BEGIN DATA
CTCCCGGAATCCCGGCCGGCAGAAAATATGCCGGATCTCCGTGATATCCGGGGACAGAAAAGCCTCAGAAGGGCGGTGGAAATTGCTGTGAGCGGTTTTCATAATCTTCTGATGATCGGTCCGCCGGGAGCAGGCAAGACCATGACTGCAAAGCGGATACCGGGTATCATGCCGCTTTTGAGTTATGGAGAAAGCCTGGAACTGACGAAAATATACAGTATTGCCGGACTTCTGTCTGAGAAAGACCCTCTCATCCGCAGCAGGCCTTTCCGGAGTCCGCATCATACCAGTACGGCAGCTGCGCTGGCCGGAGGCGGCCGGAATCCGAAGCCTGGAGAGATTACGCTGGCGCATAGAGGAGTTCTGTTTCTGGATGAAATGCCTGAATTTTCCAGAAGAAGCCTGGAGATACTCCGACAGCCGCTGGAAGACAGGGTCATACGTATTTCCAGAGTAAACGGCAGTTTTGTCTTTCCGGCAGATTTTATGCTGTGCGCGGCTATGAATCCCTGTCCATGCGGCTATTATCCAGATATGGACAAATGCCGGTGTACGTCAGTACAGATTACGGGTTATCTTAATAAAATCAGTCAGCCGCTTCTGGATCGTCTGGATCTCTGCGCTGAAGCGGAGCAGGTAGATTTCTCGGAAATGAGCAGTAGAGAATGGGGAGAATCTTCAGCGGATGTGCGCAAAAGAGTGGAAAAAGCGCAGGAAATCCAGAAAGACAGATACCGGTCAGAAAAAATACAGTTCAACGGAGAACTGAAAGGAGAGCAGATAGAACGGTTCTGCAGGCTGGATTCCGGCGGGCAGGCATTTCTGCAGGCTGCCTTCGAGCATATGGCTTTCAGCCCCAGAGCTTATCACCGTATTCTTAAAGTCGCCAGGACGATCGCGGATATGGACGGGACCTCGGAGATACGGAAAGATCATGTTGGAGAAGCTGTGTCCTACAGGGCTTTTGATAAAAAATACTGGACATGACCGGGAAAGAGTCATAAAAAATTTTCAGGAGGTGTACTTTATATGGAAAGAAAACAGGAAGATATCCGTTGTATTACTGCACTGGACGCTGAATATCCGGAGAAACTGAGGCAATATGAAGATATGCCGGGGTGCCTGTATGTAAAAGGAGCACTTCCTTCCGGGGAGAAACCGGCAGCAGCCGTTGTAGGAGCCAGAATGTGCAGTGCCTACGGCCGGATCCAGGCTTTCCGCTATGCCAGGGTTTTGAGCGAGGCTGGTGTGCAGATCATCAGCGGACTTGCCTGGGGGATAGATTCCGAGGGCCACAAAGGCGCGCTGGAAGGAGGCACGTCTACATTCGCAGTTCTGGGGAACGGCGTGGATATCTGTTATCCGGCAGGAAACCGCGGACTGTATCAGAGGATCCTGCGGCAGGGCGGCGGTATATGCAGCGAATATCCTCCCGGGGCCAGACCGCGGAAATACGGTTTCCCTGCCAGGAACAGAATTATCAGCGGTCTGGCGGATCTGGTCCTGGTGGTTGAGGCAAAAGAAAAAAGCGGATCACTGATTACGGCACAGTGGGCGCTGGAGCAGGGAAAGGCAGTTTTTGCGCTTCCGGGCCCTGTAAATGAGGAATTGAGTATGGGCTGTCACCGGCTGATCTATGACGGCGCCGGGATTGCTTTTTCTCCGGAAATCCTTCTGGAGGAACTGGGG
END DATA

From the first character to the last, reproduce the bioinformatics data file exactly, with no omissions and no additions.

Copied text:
CTCCCGGAATCCCGGCCGGCAGAAAATATGCCGGATCTCCGTGATATCCGGGGACAGAAAAGCCTCAGAAGGGCGGTGGAAATTGCTGTGAGCGGTTTTCATAATCTTCTGATGATCGGTCCGCCGGGAGCAGGCAAGACCATGACTGCAAAGCGGATACCGGGTATCATGCCGCTTTTGAGTTATGGAGAAAGCCTGGAACTGACGAAAATATACAGTATTGCCGGACTTCTGTCTGAGAAAGACCCTCTCATCCGCAGCAGGCCTTTCCGGAGTCCGCATCATACCAGTACGGCAGCTGCGCTGGCCGGAGGCGGCCGGAATCCGAAGCCTGGAGAGATTACGCTGGCGCATAGAGGAGTTCTGTTTCTGGATGAAATGCCTGAATTTTCCAGAAGAAGCCTGGAGATACTCCGACAGCCGCTGGAAGACAGGGTCATACGTATTTCCAGAGTAAACGGCAGTTTTGTCTTTCCGGCAGATTTTATGCTGTGCGCGGCTATGAATCCCTGTCCATGCGGCTATTATCCAGATATGGACAAATGCCGGTGTACGTCAGTACAGATTACGGGTTATCTTAATAAAATCAGTCAGCCGCTTCTGGATCGTCTGGATCTCTGCGCTGAAGCGGAGCAGGTAGATTTCTCGGAAATGAGCAGTAGAGAATGGGGAGAATCTTCAGCGGATGTGCGCAAAAGAGTGGAAAAAGCGCAGGAAATCCAGAAAGACAGATACCGGTCAGAAAAAATACAGTTCAACGGAGAACTGAAAGGAGAGCAGATAGAACGGTTCTGCAGGCTGGATTCCGGCGGGCAGGCATTTCTGCAGGCTGCCTTCGAGCATATGGCTTTCAGCCCCAGAGCTTATCACCGTATTCTTAAAGTCGCCAGGACGATCGCGGATATGGACGGGACCTCGGAGATACGGAAAGATCATGTTGGAGAAGCTGTGTCCTACAGGGCTTTTGATAAAAAATACTGGACATGACCGGGAAAGAGTCATAAAAAATTTTCAGGAGGTGTACTTTATATGGAAAGAAAACAGGAAGATATCCGTTGTATTACTGCACTGGACGCTGAATATCCGGAGAAACTGAGGCAATATGAAGATATGCCGGGGTGCCTGTATGTAAAAGGAGCACTTCCTTCCGGGGAGAAACCGGCAGCAGCCGTTGTAGGAGCCAGAATGTGCAGTGCCTACGGCCGGATCCAGGCTTTCCGCTATGCCAGGGTTTTGAGCGAGGCTGGTGTGCAGATCATCAGCGGACTTGCCTGGGGGATAGATTCCGAGGGCCACAAAGGCGCGCTGGAAGGAGGCACGTCTACATTCGCAGTTCTGGGGAACGGCGTGGATATCTGTTATCCGGCAGGAAACCGCGGACTGTATCAGAGGATCCTGCGGCAGGGCGGCGGTATATGCAGCGAATATCCTCCCGGGGCCAGACCGCGGAAATACGGTTTCCCTGCCAGGAACAGAATTATCAGCGGTCTGGCGGATCTGGTCCTGGTGGTTGAGGCAAAAGAAAAAAGCGGATCACTGATTACGGCACAGTGGGCGCTGGAGCAGGGAAAGGCAGTTTTTGCGCTTCCGGGCCCTGTAAATGAGGAATTGAGTATGGGCTGTCACCGGCTGATCTATGACGGCGCCGGGATTGCTTTTTCTCCGGAAATCCTTCTGGAGGAACTGGGG